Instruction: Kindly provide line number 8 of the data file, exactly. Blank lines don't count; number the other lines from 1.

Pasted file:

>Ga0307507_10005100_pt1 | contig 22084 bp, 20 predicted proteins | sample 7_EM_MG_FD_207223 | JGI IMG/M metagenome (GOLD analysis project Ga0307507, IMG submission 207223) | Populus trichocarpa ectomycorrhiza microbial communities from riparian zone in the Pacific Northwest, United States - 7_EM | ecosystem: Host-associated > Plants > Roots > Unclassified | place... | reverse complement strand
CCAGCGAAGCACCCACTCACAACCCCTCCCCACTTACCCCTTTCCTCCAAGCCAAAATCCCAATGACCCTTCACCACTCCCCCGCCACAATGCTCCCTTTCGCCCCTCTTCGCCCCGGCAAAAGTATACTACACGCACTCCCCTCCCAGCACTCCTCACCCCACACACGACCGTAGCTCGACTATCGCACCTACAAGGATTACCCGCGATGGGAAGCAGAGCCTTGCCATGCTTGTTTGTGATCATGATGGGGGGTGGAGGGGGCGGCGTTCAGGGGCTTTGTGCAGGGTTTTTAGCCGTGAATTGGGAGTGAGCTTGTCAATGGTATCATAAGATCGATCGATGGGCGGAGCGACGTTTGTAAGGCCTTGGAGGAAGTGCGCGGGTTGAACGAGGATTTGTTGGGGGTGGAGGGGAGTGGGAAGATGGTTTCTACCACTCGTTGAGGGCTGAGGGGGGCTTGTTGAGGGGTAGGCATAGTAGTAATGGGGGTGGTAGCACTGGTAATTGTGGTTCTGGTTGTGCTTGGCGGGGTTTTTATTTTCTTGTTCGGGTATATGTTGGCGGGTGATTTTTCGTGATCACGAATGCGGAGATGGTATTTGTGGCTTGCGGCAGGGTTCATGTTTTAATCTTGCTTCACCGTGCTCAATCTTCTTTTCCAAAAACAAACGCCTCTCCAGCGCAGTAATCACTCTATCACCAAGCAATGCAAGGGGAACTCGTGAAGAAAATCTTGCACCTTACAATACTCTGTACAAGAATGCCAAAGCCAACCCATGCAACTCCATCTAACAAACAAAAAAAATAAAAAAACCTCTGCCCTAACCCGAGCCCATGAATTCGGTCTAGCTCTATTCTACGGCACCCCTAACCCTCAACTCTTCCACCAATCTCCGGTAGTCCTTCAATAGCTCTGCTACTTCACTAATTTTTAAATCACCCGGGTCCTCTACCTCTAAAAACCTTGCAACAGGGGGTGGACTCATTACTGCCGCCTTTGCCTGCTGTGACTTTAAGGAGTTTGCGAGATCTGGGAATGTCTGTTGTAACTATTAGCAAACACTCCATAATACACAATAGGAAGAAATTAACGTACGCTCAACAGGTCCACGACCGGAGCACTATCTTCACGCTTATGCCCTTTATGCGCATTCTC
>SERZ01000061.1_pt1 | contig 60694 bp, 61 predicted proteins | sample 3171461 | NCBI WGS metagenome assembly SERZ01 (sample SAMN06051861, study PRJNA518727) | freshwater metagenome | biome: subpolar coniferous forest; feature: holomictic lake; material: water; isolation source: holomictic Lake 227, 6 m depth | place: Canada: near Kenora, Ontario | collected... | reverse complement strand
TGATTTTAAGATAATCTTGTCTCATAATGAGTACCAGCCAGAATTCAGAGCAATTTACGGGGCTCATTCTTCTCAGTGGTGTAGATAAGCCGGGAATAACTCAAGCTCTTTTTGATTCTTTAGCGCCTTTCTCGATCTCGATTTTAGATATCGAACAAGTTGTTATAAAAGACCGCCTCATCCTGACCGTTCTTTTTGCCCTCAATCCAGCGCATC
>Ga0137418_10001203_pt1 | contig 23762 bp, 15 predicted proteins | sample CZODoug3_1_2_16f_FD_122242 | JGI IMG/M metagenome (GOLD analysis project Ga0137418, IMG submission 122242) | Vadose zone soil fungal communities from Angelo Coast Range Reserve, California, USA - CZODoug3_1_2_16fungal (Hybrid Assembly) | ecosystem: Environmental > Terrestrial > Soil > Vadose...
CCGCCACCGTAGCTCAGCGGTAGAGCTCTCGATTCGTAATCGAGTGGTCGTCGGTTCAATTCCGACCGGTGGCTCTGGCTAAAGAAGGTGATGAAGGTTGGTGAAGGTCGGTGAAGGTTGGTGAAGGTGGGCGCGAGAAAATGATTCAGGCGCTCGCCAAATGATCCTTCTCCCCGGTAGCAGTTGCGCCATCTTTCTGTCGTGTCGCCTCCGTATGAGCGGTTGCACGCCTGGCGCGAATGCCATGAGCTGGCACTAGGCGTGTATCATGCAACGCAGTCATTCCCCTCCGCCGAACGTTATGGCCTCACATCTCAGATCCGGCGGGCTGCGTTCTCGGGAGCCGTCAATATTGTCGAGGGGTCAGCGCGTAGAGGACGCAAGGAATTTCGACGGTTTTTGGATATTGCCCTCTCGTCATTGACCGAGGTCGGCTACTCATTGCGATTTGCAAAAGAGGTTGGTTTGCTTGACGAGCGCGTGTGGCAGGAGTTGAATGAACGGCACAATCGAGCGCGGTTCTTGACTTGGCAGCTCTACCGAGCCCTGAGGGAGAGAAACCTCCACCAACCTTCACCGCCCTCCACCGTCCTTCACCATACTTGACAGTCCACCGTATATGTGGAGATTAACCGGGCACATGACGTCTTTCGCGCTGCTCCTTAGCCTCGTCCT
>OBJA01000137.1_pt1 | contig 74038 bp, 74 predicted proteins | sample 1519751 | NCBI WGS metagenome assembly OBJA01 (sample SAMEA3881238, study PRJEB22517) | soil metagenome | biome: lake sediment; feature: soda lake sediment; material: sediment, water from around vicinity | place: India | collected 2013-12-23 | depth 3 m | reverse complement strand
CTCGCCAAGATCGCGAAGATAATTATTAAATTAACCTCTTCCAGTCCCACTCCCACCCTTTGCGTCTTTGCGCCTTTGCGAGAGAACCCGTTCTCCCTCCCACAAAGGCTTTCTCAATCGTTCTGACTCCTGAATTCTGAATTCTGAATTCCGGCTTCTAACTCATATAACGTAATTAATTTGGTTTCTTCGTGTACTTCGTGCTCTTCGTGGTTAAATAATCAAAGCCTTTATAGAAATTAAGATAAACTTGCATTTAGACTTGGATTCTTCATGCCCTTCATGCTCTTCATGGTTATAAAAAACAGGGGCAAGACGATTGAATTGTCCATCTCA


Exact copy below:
CTCGCCAAGATCGCGAAGATAATTATTAAATTAACCTCTTCCAGTCCCACTCCCACCCTTTGCGTCTTTGCGCCTTTGCGAGAGAACCCGTTCTCCCTCCCACAAAGGCTTTCTCAATCGTTCTGACTCCTGAATTCTGAATTCTGAATTCCGGCTTCTAACTCATATAACGTAATTAATTTGGTTTCTTCGTGTACTTCGTGCTCTTCGTGGTTAAATAATCAAAGCCTTTATAGAAATTAAGATAAACTTGCATTTAGACTTGGATTCTTCATGCCCTTCATGCTCTTCATGGTTATAAAAAACAGGGGCAAGACGATTGAATTGTCCATCTCA